Expectations and Obligations: Professionalism and Medicine’s Social Contract with Society.

Cruess, R.L, Cruess, S.R.
Submitted: January, 2008

Explores aspects of the social contract. As health care has become of great importance to both individual citizens and to society, it has become more important to understand medicine’s relationship to the society it serves in order to have a basis for meaningful dialogue. During the past decade, individuals in the medical, legal, social sciences, and health policy fields have suggested that professionalism serves as the basis of medicine’s relationship with society, and many have termed this relationship a social contract. However, the concept of medicine’s social contract remains vague, and the implications of its existence have not been fully explored. The use of the term social contract is endorsed and the origin of the concept and its relationship to professionalism is explored and its evolution and application to medicine is traced. The expectations of the various parties to the contract and some of the implications of its use are explored.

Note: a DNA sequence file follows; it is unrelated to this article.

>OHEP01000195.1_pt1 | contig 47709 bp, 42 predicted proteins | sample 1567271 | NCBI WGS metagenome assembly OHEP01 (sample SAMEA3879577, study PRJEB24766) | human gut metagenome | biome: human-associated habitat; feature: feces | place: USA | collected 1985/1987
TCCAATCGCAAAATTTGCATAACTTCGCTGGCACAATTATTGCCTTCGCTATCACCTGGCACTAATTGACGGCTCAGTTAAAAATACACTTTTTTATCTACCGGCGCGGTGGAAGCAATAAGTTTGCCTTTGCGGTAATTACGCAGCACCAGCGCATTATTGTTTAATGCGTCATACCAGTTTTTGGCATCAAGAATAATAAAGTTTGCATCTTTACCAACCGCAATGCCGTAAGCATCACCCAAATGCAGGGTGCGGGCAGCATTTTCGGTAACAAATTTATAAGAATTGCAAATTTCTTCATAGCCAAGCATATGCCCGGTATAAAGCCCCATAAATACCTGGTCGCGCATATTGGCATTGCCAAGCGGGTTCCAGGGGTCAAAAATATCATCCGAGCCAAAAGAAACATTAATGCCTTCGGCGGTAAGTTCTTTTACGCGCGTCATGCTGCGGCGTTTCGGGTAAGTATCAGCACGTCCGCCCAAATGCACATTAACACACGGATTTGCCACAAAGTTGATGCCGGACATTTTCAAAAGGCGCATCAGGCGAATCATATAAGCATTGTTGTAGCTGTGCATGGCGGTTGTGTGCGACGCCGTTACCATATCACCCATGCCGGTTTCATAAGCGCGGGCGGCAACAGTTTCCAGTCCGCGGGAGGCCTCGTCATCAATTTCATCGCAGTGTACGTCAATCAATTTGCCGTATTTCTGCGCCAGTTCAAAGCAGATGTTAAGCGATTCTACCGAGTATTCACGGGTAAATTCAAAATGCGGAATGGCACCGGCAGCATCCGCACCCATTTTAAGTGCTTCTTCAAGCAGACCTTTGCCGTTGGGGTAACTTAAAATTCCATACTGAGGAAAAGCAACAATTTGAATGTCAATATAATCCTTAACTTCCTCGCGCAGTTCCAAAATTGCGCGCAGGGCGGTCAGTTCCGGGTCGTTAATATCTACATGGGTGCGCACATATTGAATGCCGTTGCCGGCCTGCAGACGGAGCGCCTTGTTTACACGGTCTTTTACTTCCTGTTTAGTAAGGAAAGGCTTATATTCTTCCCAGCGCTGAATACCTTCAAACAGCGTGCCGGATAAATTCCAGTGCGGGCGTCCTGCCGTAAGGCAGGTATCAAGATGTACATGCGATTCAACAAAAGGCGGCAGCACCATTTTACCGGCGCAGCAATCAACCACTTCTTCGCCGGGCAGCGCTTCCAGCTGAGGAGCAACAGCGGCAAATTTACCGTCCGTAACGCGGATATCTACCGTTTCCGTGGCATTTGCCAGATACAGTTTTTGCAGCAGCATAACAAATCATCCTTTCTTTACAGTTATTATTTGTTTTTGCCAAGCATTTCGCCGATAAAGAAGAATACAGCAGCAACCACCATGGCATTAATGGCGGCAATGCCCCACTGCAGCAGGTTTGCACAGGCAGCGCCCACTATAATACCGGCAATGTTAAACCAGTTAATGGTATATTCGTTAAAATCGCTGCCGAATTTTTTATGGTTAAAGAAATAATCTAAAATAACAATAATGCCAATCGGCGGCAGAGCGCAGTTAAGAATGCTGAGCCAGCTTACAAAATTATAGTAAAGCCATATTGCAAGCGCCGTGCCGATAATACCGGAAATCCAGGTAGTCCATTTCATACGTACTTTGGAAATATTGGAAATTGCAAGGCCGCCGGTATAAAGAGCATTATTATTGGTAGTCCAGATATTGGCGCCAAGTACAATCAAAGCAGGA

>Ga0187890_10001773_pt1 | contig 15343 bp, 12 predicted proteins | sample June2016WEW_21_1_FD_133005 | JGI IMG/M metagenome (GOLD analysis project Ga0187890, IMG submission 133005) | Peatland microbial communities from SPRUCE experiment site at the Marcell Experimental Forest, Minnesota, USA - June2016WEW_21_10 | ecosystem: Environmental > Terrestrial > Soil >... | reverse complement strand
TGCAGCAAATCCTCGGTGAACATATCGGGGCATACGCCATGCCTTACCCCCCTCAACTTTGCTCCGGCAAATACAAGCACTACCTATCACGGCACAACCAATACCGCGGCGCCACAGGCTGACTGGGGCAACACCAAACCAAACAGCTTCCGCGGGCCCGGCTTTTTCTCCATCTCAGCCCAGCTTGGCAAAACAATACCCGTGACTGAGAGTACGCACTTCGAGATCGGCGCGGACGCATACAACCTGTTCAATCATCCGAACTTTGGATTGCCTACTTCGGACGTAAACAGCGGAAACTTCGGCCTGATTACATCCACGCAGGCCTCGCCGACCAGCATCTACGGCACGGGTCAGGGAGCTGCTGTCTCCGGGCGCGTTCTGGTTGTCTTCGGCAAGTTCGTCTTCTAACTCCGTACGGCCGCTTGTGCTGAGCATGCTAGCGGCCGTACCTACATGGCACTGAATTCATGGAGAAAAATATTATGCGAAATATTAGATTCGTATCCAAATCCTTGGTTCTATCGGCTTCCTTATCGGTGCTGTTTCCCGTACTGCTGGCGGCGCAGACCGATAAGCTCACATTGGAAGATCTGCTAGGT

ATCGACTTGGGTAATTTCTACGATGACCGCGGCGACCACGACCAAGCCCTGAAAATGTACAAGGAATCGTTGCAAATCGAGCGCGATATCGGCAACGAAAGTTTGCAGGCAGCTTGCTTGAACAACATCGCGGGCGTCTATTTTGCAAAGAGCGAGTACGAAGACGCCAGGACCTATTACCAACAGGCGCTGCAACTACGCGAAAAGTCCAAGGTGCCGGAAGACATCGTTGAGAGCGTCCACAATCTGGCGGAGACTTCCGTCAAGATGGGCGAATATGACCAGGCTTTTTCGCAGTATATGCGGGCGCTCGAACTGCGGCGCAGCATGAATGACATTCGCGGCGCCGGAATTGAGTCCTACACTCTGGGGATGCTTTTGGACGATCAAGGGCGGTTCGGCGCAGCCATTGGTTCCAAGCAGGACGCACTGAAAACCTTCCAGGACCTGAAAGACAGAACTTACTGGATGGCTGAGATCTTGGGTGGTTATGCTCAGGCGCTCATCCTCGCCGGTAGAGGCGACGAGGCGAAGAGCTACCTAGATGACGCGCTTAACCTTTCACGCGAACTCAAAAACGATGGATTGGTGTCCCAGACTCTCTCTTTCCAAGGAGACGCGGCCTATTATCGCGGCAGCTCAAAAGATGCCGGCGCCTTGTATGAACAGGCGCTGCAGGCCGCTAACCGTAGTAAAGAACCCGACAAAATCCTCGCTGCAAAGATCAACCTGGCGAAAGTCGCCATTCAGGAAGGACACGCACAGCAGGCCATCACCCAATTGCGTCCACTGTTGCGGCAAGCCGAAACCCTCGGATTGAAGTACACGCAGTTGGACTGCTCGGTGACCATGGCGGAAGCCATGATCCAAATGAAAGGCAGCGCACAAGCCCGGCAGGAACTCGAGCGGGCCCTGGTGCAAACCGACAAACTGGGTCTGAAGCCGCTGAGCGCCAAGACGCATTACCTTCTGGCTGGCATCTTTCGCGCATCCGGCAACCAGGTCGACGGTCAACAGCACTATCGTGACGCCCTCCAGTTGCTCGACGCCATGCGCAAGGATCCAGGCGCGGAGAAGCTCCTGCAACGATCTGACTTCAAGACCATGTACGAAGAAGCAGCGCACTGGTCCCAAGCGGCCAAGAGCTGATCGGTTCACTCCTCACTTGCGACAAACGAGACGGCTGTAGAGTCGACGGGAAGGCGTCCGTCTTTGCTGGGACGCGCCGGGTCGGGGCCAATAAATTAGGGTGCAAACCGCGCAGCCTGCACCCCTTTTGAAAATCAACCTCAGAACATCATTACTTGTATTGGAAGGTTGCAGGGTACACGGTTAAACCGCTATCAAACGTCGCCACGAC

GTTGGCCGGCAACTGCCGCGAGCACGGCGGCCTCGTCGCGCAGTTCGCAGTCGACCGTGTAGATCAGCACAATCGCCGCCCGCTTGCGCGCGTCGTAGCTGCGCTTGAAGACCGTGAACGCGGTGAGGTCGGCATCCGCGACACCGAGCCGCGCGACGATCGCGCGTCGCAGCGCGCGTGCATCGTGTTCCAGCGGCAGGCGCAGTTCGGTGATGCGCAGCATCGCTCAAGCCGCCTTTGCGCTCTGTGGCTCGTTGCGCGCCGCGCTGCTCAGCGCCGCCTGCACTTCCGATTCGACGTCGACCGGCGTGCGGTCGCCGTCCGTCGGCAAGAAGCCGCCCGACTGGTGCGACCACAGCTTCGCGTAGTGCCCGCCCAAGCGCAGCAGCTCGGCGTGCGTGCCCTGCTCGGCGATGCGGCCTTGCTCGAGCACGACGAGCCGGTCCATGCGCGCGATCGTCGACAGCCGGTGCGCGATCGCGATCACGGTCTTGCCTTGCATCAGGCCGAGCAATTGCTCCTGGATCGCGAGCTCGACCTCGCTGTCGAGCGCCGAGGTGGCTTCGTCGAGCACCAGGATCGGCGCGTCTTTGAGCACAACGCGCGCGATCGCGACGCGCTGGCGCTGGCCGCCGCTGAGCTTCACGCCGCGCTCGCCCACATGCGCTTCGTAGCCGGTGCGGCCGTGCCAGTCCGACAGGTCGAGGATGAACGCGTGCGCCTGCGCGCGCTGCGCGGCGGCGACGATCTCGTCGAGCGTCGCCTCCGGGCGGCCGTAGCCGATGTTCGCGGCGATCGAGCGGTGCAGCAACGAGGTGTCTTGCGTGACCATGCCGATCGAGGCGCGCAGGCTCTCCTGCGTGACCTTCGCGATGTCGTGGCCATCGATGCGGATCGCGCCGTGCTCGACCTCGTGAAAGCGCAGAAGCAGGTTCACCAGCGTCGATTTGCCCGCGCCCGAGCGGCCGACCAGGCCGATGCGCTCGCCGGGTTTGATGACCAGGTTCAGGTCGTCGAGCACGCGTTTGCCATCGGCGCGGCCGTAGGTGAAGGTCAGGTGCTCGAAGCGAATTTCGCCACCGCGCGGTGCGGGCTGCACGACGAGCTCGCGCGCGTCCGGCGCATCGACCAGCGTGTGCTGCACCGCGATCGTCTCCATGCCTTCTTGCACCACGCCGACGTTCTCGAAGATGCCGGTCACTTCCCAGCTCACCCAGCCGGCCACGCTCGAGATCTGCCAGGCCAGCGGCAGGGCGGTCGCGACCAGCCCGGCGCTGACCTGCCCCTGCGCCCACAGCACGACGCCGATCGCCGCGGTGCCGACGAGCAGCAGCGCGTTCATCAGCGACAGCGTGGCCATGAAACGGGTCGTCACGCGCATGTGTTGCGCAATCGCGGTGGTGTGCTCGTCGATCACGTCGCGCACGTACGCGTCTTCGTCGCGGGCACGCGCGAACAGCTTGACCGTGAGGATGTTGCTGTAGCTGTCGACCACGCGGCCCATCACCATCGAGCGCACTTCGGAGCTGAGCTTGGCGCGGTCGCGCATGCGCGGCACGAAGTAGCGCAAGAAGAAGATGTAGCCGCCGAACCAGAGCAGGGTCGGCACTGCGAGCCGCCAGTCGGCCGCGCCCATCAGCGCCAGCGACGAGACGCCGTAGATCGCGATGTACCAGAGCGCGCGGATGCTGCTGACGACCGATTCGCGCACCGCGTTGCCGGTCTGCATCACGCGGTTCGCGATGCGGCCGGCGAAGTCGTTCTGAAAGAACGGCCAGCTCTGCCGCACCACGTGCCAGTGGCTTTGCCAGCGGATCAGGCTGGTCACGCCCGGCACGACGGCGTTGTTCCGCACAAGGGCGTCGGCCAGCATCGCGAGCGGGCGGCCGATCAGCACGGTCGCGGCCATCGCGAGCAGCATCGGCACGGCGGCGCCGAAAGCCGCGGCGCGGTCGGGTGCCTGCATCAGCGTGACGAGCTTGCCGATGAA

Resource Type:
  • Issue Briefs/Reports
  • Social Contract